A lot has changed for Sunnyway Foods in the last few years. The family-owned and operated independent grocery chain of southern Pennsylvania saw two Wal-Mart Super-centers and two Giant food stores move into the area in the late 1990s, as well as a Food Lion store less than a quarter mile from each of Sunnyway’s locations. But for Dean Martin, president, the new competition provided an opportunity.
“We knew this was coming, so we decided to take an honest look at our business and ask what needed to change,” he said.
They changed a lot. Martin and his brother, who each manage one store, started a more aggressive pricing campaign, scratched a stamp-redemption program with too much overhead cost, and spent a combined total of nearly $1.9 million to remodel the stores.
They launched a new label for products the company makes inhouse called Sunnyway Recipes; Martin said they’ve used the same recipes for cakes, sausages, and potato and macaroni salads for 50 years.
They also hired a consultant to assess the business, make sure they were on the right track, and help the company launch a fuel discount program, which Martin said will start up early next year.
But for all the changes going on, Martin insists that the real reason for Sunnyway’s success is that he, his brother, and their teams remember what the company stands for and where it came from.
“I see other independent chains changing their philosophy, the entire way they do business, to mirror the competition, but that’s not a winning strategy,” he said. “We react to changes in our marketplace, but we remember there is a reason our customers shop with us. As long as we are delivering what they want, they are going to keep coming back.”
Their efforts have paid off; Martin said the company is investigating the possibility of opening a third location.
“The company is in a transitional state right now,” he explained. “We know we want to grow, so we’re taking the steps necessary to do so.”
That includes a year’s worth of restructuring. Martin said it will be impossible for him to fulfill his role as president and foster company-wide growth if he also has the task of managing day-to-day operations in one of the stores. To enable him to step back from that, he and his brother are moving around managers and promoting deserving employees.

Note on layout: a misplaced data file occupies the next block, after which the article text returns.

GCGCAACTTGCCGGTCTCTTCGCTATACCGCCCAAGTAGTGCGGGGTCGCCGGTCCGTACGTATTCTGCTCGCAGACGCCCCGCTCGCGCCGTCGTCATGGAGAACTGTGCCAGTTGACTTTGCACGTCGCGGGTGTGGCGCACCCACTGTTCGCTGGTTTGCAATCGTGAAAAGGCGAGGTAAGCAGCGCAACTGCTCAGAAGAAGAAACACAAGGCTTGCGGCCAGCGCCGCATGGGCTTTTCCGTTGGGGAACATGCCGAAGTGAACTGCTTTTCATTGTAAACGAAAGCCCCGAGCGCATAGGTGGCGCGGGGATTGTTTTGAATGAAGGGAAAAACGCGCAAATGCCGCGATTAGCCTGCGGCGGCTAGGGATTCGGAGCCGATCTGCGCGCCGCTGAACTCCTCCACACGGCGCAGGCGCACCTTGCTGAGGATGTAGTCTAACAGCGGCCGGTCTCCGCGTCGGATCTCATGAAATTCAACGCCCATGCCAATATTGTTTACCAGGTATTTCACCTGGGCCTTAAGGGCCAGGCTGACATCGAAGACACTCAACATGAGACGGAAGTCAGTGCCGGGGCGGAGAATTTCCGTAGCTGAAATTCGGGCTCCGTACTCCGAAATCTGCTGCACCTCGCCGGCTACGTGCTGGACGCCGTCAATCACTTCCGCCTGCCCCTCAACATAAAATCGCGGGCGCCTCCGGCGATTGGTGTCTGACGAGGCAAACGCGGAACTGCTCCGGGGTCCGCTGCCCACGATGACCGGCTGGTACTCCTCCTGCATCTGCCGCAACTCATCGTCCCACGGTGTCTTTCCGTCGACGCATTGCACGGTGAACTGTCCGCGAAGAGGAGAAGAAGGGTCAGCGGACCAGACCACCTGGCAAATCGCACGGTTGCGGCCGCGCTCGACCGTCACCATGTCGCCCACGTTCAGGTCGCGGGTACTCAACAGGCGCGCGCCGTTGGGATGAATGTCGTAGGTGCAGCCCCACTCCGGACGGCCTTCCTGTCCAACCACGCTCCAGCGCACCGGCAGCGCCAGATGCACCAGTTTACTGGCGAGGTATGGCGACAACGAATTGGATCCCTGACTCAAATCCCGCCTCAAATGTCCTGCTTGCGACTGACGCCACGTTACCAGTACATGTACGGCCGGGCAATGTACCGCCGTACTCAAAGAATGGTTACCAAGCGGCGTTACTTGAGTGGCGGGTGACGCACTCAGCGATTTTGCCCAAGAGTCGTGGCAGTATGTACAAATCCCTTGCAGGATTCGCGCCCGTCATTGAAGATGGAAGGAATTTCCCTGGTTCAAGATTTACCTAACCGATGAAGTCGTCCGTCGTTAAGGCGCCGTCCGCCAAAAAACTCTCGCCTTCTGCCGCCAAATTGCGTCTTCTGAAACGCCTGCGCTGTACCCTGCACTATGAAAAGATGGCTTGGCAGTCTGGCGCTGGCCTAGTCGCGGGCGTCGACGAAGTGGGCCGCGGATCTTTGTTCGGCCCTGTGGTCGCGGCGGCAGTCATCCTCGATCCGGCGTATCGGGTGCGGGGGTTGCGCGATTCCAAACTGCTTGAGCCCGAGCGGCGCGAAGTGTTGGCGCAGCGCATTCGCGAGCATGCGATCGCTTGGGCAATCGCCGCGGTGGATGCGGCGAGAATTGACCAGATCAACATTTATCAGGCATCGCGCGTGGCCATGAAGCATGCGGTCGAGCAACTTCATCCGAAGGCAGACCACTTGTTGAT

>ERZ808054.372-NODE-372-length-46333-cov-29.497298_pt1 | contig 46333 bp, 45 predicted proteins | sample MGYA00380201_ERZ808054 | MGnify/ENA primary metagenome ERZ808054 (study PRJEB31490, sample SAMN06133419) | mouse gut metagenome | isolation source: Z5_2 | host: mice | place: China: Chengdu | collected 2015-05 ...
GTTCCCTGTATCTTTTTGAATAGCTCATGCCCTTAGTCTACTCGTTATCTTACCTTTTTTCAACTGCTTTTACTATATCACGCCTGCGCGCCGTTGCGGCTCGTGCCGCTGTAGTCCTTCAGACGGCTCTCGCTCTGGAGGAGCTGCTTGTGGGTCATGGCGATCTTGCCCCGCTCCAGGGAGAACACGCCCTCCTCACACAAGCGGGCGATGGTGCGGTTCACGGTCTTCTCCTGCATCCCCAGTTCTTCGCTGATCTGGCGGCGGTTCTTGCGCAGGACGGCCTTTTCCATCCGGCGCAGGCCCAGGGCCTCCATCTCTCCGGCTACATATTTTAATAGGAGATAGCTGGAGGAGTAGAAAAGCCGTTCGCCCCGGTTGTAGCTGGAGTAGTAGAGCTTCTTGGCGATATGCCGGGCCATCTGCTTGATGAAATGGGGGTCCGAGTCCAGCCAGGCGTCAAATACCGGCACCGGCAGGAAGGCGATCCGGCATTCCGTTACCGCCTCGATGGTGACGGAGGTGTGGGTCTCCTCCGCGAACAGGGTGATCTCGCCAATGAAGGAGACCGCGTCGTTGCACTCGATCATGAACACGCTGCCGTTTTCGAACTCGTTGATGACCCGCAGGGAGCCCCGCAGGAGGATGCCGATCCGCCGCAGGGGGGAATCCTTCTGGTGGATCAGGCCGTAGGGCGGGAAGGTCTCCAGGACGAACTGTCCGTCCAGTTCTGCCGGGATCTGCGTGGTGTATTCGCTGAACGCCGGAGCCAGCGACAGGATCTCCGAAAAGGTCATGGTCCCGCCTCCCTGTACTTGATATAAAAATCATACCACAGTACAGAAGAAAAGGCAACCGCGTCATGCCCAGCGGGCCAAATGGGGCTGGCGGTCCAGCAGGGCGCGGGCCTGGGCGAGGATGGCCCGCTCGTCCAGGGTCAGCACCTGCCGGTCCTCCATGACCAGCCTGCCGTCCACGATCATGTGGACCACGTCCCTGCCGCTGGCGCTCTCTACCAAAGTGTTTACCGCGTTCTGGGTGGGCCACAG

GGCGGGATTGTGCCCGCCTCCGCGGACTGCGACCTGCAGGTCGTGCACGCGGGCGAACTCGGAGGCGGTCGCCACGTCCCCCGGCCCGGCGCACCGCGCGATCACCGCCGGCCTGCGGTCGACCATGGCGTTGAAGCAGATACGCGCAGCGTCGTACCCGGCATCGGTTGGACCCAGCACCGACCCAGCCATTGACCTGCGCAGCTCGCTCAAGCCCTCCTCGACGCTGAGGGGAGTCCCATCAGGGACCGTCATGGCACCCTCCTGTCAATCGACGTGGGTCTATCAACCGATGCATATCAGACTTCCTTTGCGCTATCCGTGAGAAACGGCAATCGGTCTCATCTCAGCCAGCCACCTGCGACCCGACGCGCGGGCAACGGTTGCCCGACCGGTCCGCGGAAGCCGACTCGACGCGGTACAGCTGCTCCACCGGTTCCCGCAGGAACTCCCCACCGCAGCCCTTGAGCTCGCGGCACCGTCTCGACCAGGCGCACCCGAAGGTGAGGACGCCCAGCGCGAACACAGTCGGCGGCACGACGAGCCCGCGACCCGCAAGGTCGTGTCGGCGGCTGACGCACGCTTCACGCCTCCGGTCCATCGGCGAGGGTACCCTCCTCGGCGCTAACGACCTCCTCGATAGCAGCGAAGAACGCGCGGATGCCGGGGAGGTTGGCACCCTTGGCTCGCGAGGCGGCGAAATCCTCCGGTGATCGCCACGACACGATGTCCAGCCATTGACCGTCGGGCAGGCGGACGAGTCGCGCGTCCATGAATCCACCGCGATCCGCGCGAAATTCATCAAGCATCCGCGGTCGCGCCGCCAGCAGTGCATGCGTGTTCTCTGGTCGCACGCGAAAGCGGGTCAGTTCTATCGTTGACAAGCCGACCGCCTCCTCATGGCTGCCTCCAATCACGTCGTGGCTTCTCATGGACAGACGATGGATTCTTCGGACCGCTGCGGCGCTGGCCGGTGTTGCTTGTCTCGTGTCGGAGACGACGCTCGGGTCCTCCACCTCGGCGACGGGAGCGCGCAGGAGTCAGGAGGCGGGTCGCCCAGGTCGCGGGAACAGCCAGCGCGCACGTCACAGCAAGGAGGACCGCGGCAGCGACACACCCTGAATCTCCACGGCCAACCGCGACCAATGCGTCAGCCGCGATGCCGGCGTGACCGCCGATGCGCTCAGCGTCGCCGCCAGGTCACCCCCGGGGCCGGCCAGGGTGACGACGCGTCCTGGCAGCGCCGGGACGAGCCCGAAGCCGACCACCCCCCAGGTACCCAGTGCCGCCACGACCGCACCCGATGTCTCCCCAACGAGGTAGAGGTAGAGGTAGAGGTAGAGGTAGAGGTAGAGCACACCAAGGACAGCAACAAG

He added that the company is doing much less outside recruiting through print or online media, despite its plans for growth. Those methods were expensive and yielded only a few replies—most new hires either came to a store looking for work or were recommended by a current employee. Martin said instead of spending several hundred dollars on advertising, he has plans for an incentive program to encourage employees to make referrals with a $100 gift for every referral that results in a new hire.
The fuel program is another new step for Sunnyway. The company plans to kick it off at both locations simultaneously. One location will have fuel pumps in the parking lot, the other will partner with a local, family-owned gas station across the street.
“A fuel discount program is the biggest idea in 20 years to increase in-store sales, and it is an especially useful tool for independent chains like us because our flexibility allows us to change the program to suit the market conditions right now, not weeks or months from now,” said Martin.
His plan for the program is to incorporate both the widely used “market basket” technique, which gives shoppers a discount based on the total cost of their purchase, and an item-specific discount, tying increased fuel discounts to products chosen by Sunnyway.
Both Sunnyway locations already boast plenty of in-store signage to advertise the program, and soon, information about it will go in the weekly circulars. But word-of-mouth marketing is largely what drives the growth of programs like these, according to Martin.
“The cost of gas is something everyone is dealing with, all the time. People will take steps to save even a few cents on a gallon of gas, so if they find a way to save something like $.40 per gallon, they are going to brag about it,” he said.
Another program Martin wants to get off the ground changes the management style of the company. Previously, orders were given from the top, but Martin wants to hold weekly meetings with all the managers to get their input before he, his brother, and the executive team make a decision. Such a measure, he hopes, will result in better strategic decisions and increase the support for new ideas among employees.
Martin said for now he is focusing on the fuel program, and the weekly meetings will begin once Sunnyway gets through the holiday season. In the meantime, he said he is thrilled with how successful the company is despite a dramatically more competitive marketplace.
“If you told me five years ago where this company would be today, I’d be bowled over,” he said proudly. “We are much stronger than we were then, with better systems and processes that are keeping us profitable. It was extremely beneficial for us to dust off the cobwebs and take a look at ourselves.”
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